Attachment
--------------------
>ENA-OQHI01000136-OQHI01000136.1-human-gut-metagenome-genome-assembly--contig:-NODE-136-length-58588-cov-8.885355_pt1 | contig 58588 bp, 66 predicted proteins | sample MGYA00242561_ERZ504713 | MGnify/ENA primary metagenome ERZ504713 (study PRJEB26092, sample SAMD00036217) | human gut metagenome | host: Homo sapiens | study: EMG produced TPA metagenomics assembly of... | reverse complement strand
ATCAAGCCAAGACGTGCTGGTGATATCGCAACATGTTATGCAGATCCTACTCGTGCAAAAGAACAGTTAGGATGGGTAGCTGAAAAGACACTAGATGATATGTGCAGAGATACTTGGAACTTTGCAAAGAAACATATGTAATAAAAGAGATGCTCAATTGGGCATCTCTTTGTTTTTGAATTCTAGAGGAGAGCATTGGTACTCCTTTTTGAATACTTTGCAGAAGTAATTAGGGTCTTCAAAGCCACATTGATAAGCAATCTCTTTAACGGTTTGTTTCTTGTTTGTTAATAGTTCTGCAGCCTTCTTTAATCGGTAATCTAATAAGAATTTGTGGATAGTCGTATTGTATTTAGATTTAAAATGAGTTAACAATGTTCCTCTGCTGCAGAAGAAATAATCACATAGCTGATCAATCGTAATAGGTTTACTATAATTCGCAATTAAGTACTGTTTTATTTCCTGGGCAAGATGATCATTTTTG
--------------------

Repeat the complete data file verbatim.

>ENA-OQHI01000136-OQHI01000136.1-human-gut-metagenome-genome-assembly--contig:-NODE-136-length-58588-cov-8.885355_pt1 | contig 58588 bp, 66 predicted proteins | sample MGYA00242561_ERZ504713 | MGnify/ENA primary metagenome ERZ504713 (study PRJEB26092, sample SAMD00036217) | human gut metagenome | host: Homo sapiens | study: EMG produced TPA metagenomics assembly of... | reverse complement strand
ATCAAGCCAAGACGTGCTGGTGATATCGCAACATGTTATGCAGATCCTACTCGTGCAAAAGAACAGTTAGGATGGGTAGCTGAAAAGACACTAGATGATATGTGCAGAGATACTTGGAACTTTGCAAAGAAACATATGTAATAAAAGAGATGCTCAATTGGGCATCTCTTTGTTTTTGAATTCTAGAGGAGAGCATTGGTACTCCTTTTTGAATACTTTGCAGAAGTAATTAGGGTCTTCAAAGCCACATTGATAAGCAATCTCTTTAACGGTTTGTTTCTTGTTTGTTAATAGTTCTGCAGCCTTCTTTAATCGGTAATCTAATAAGAATTTGTGGATAGTCGTATTGTATTTAGATTTAAAATGAGTTAACAATGTTCCTCTGCTGCAGAAGAAATAATCACATAGCTGATCAATCGTAATAGGTTTACTATAATTCGCAATTAAGTACTGTTTTATTTCCTGGGCAAGATGATCATTTTTG